Valley Region of the Appalachian Mountains Essay example

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Valley Region of the Appalachian Mountains and Subsequent Karst Regions in the State of Virginia

This map which appears on page 402 of Process Geomorphology (1995), written by Dale
F. Ritter, Craig R. Kochel, and Jerry R. Miller, serves as the basis of my report on the formation of the Appalachian Mountains and its subsequent karst regions in along the
Atlantic side of the United States particularly in the state of Virginia. The shaded areas represent generalized karst regions throughout the United States.

The state of Virginia is divided into five major physiological regions based on similar landscapes and relatively static climates, each region being as diverse as the next.
From the east to west they are respectively named,
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(Stanley, 349) However, it was not until the third episode, during
Cenozoic era, that the “conspicuous fold and thrust belt of the central and southern
Appalachians formed” as the result of the mid-carboniferous collision of Euroamerica with Gondwanaland (Stanley, 372).
At the point of impact between the Euroamerica and Gondwanaland plates, immense pressure turned igneous and sedimentary rock into metamorphic rock which proceeded to break in numerous places. The resulting fold and thrust belt were exceedingly susceptible to weathering and erosion by means of wind and water. Streams began to flow along weak layers that define the folds and faults and carved the resistant folded rocks of the mountain core creating karst geologic structures.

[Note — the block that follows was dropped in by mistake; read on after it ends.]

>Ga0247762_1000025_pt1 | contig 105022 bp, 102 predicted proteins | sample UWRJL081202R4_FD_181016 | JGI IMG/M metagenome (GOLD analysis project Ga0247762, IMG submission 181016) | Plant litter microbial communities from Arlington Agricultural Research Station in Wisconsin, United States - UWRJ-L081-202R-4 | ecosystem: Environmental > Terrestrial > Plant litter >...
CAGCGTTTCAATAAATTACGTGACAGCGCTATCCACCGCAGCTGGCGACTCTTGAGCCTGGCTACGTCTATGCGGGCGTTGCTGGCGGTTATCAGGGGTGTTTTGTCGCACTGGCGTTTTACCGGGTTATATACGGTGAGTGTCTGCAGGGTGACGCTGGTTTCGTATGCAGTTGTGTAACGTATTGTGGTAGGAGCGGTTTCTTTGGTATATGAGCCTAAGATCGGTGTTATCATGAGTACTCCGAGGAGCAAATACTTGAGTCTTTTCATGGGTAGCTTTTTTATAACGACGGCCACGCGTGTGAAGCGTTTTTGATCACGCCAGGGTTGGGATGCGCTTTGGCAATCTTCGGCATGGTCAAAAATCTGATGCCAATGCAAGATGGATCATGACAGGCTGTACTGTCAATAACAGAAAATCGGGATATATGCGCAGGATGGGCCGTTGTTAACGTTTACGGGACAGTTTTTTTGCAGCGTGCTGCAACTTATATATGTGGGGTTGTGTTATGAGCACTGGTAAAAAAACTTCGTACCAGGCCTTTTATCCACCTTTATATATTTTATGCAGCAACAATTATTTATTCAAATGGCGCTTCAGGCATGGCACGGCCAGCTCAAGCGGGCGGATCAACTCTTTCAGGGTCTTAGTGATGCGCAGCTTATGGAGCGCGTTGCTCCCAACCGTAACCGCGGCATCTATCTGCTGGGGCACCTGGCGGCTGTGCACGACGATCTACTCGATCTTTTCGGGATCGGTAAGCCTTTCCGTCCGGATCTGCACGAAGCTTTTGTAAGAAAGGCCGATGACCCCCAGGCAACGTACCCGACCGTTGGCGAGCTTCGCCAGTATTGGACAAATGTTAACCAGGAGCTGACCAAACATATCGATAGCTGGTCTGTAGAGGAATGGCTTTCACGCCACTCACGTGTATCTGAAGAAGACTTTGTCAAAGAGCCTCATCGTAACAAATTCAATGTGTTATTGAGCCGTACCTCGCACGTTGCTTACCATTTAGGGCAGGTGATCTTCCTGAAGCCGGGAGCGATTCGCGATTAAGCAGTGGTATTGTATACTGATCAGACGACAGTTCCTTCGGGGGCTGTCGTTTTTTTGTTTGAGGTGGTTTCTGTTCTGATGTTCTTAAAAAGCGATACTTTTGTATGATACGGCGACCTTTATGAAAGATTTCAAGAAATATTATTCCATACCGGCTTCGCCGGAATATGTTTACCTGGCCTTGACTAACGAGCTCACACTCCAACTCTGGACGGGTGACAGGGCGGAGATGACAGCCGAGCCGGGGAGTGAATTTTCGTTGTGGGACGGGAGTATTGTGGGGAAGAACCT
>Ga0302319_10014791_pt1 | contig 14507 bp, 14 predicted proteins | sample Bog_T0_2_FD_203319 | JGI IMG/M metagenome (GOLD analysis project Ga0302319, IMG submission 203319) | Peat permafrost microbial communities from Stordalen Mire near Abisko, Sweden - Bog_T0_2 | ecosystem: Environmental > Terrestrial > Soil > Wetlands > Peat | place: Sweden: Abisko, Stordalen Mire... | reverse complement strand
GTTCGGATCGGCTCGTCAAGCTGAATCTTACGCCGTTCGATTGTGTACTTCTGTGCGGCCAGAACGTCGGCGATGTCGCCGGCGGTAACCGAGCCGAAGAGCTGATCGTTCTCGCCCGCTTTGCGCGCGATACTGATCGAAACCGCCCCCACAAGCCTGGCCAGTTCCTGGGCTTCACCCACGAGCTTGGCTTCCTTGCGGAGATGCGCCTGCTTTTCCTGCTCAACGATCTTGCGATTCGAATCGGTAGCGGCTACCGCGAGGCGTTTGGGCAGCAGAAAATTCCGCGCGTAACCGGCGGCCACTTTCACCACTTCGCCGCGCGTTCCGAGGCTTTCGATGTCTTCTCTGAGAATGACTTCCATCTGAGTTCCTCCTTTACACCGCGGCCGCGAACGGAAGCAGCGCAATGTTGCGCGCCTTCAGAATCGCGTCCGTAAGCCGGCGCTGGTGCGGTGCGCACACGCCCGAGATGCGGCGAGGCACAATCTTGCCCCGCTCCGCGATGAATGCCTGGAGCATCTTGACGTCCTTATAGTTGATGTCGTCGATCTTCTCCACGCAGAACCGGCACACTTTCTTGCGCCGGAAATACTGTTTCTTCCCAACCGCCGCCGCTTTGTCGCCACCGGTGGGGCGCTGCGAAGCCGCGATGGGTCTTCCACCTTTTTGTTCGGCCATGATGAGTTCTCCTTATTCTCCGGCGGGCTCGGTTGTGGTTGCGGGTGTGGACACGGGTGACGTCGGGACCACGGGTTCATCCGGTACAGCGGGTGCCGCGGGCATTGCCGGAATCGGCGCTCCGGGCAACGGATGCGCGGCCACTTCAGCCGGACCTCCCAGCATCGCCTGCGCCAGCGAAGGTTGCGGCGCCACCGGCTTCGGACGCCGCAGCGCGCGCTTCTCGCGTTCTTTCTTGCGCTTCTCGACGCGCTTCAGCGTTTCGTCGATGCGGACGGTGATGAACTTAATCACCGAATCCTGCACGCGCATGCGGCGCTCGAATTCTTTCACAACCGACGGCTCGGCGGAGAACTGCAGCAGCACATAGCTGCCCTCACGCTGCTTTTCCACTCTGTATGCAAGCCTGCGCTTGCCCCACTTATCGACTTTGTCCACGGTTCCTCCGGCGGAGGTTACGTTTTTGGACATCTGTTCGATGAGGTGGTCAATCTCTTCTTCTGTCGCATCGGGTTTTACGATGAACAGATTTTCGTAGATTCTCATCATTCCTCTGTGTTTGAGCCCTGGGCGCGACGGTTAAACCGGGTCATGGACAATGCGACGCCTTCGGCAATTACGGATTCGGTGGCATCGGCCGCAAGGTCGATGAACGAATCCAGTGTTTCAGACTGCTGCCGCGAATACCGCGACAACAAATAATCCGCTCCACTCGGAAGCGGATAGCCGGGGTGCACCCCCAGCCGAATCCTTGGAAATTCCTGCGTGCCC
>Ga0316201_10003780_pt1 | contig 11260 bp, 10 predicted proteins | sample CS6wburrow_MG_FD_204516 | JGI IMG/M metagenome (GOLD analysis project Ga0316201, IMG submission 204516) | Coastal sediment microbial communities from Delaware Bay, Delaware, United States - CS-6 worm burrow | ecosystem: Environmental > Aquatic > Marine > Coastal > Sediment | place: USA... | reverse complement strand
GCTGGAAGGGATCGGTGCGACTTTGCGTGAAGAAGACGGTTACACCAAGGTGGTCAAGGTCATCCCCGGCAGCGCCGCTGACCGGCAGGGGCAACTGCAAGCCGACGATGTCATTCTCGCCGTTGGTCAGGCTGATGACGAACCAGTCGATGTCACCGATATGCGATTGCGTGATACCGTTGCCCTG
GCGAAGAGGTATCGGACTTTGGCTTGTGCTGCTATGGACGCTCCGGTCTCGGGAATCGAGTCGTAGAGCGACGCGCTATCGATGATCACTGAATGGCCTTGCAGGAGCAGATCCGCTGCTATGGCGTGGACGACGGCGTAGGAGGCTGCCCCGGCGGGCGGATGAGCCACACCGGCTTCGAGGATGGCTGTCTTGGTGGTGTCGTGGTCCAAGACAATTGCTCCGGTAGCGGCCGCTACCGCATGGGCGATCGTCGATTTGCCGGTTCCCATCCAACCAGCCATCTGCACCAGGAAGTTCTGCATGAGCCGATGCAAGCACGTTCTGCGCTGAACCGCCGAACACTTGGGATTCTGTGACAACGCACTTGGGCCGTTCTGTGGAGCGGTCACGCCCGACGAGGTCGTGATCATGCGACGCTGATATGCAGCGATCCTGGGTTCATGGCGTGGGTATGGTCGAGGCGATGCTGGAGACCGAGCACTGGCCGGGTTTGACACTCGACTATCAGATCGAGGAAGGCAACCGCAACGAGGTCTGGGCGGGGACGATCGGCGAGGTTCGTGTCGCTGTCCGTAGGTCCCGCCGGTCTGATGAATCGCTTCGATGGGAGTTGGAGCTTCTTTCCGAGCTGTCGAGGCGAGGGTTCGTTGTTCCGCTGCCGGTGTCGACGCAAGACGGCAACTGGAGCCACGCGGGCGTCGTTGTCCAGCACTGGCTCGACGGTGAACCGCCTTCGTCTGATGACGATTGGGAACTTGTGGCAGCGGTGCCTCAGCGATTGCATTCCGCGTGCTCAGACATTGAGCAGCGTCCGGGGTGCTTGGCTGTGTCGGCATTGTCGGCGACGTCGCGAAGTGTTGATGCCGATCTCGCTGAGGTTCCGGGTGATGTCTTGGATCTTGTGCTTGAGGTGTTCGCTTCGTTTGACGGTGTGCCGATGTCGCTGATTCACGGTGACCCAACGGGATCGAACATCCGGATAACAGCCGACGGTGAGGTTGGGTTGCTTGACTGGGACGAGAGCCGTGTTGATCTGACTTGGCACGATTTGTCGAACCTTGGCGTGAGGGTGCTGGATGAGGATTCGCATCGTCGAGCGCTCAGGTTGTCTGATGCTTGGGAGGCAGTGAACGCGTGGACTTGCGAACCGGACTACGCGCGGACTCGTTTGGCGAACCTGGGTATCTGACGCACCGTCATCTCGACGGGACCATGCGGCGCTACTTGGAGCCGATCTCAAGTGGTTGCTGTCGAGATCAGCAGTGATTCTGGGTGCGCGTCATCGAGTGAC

The karst regions of Virginia exist today in a “stillmountainous region is a zone of low temperature deformation called the Valley and Ridge Province (Stanley, 372).” The
Valley and Ridge Province is said the be the, “most rugged area of the state” as this region consists of both high peaks and low lying valleys extending from present day Virginia, to Maryland, and northwestward to West Virginia, Pennsylvania, and northern
New Jersey. The ridges are composed of fairly resistant strata while the valleys depict erodable materials. Patterson